With the federal election just around the corner, Thanksgiving dinner will likely come with a side of political debate.
“There’s often that one relative who always has to be right … or a relative who is insufferable, won’t listen and wants to pontificate,” says Melanee Thomas, an associate professor of political science at the University of Calgary.
While some families have more civil discussions than others, Thomas says, research shows Canadian society may be becoming more polarized.
A recent political study found evidence of “affective polarization” among the Canadian public, which is described as a “dislike of parties or their supporters on the other end of the political spectrum simply because they belong to an opposing group.”
This trend is troubling, researchers say, because it suggests “polarization does not just influence people’s opinions about the parties, but also how they view ordinary Canadians.”
Thomas says this is happening in the U.S., too, and points to research that shows political polarization has caused people to adopt an “us-versus-them” mentality.
So how can you talk out political differences without turning Thanksgiving dinner into the first leaders’ debate? The first step is setting pure intentions.
Come from a place of curiosity
You may think your cousin is a tool for his views on tax reform, and that’s OK. But don’t jump into a heated argument with someone just because they have different views than you, says Ottawa-based etiquette expert Julie Blais Comeau.
Instead, approach the conversation from a place of genuine curiosity. If you want to understand why someone believes what they do, ask.
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Blais Comeau suggests using prompts like, “Tell me more,” “That’s really interesting, I never thought about it that way” and “Can you give me an example?”
By using neutral language, you are not coming across as combative. This helps promote healthy discourse, Blais Comeau says.
Use evidence, not emotion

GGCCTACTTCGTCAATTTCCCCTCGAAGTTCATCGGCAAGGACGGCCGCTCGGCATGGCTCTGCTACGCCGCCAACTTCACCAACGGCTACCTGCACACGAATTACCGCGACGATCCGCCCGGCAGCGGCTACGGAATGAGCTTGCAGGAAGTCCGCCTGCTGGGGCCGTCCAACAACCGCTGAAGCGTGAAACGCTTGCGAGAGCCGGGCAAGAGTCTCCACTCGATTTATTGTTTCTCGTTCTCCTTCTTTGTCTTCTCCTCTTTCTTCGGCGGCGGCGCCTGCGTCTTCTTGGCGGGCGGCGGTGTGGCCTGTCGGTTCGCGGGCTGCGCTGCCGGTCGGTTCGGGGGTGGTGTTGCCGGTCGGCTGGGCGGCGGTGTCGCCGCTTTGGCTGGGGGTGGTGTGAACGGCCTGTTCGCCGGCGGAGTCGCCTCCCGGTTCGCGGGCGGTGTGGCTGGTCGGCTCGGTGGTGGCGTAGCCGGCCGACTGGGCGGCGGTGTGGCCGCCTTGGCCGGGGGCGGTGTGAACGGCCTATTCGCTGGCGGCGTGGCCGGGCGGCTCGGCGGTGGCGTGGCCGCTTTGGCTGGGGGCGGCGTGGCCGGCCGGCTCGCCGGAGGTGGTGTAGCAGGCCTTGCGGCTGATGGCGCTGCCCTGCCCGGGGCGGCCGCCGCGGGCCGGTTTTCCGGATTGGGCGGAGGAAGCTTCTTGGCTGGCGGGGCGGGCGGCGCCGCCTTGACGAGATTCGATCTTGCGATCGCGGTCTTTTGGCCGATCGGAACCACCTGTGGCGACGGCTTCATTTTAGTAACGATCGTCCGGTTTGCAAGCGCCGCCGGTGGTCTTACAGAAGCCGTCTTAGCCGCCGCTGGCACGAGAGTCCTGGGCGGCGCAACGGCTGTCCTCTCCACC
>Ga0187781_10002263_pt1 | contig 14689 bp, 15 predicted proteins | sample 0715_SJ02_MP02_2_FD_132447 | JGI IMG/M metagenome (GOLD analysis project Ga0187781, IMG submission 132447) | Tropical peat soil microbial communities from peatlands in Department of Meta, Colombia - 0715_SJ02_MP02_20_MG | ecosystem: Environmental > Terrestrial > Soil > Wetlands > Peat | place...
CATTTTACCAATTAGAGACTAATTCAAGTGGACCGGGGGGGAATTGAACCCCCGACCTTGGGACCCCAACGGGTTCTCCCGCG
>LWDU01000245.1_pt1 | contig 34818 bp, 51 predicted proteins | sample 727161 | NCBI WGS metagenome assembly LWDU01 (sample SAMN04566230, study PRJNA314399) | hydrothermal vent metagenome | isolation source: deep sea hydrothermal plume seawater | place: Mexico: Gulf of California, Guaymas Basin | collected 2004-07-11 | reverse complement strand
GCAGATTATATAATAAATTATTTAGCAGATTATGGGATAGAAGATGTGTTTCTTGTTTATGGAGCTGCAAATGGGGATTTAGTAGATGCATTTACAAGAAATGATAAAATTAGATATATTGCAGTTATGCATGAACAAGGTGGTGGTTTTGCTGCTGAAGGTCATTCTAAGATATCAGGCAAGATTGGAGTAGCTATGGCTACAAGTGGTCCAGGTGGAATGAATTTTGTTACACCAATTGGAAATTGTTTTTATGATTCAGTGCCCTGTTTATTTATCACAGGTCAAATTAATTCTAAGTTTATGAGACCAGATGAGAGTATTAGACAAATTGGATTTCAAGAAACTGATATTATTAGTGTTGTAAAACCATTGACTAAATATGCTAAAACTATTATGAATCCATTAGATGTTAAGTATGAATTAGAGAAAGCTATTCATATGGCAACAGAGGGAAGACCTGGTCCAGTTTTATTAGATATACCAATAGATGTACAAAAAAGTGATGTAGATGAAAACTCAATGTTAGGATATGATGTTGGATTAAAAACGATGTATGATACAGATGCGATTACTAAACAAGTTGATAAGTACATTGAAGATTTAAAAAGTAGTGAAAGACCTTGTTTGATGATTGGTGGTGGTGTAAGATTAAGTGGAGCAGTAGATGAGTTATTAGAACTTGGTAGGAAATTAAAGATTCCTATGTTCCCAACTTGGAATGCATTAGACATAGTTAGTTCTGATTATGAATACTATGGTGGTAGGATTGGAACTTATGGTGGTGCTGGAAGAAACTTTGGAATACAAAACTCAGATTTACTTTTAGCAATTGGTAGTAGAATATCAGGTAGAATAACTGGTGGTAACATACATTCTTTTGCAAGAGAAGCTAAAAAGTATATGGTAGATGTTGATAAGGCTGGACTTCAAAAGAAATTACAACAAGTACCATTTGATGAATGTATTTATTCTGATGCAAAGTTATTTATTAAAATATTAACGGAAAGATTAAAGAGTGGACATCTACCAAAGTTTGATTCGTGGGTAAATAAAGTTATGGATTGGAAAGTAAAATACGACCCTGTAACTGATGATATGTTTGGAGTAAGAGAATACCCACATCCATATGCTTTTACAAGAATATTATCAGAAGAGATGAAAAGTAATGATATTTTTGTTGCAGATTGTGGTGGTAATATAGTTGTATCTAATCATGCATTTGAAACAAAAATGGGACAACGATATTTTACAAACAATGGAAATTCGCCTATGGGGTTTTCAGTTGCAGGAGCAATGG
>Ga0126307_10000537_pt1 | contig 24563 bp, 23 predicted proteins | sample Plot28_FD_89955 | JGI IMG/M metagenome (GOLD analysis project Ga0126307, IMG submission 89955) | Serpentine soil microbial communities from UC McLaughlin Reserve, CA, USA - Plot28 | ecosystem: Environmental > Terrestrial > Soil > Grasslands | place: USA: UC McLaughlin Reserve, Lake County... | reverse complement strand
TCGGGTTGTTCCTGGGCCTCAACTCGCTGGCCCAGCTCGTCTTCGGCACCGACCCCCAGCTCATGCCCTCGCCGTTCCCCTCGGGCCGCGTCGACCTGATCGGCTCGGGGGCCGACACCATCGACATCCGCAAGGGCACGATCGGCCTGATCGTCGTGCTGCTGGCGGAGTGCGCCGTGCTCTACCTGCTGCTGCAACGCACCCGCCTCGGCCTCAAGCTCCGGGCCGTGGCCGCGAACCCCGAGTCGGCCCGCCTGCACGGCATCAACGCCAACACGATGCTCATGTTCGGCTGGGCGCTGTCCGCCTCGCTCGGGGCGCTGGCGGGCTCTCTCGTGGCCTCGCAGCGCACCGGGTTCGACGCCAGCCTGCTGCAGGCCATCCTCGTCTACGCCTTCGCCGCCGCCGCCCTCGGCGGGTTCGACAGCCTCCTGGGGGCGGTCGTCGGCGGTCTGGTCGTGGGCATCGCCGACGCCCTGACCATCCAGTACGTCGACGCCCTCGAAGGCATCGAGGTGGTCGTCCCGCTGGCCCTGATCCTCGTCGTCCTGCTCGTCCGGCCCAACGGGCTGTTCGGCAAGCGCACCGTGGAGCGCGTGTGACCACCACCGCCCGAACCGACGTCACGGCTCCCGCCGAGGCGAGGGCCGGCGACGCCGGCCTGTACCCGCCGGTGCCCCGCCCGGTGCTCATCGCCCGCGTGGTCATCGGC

If you’re going to talk politics at the table, educate yourself on issues and be prepared to back up your points. Insults and below-the-belt remarks do not move conversations in a productive manner.
“Present evidence and try to have a dispassionate conversation,” Thomas suggests.
“Ask people to explain why they feel a certain way to get them into a position where they consider they might not actually be correct.”
This tactic does not always work, Thomas says, especially if someone holds polarized views. When it’s clear you and another person are not getting anywhere, take a step back and regain your cool.
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Don’t take things personally
It’s easy to say and harder to do, but try not to take someone’s political views personally, says Blais Comeau.
“People take [politics] very personally because what they feel is being ‘attacked’ are their own beliefs and values,” Blais Comeau explains.
“So if we’re going to talk about politics at the table, we should approach it from a fact-based point of view and we should definitely keep context in mind.”
Thomas also suggests pivoting the conversation when it’s heading in a direction you find offensive.
“Try to find some common ground or pivot so that people can talk about a general issue without it necessarily being partisan versus partisan,” she says.
Know when to walk away
If you know a certain family member is prone to taking a constructive conversation to a nasty place, you might want to speak to them beforehand. Blais Comeau says ringing up a relative and politely telling them that you want to keep Thanksgiving dinner civil can help prevent fights.
“Set the expectations that you don’t intend things to go into a negative direction,” Blais Comeau says. “Make it clear from the outset that the purpose of this gathering is to be grateful, to enjoy each other’s company and not to start a fight.”
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If things do get heated at gatherings, it’s perfectly OK to put an end to the conversation. If your Uncle Jeff does not listen to opposing stances — no matter how well argued they are — you may have to accept that his mind isn’t going to change anytime soon.
In these cases, take the diplomatic “agree-to-disagree” stance.
“Say, ‘I recognize that we’re both passionate, and we can go back and forth on this for a long time, so why don’t we agree to disagree?’” says Blais Comeau.
“Or just put an end to it by saying: ‘You know, that’s interesting. I’m going to have to let that simmer for a few days.’”
— With a file from the Canadian Press
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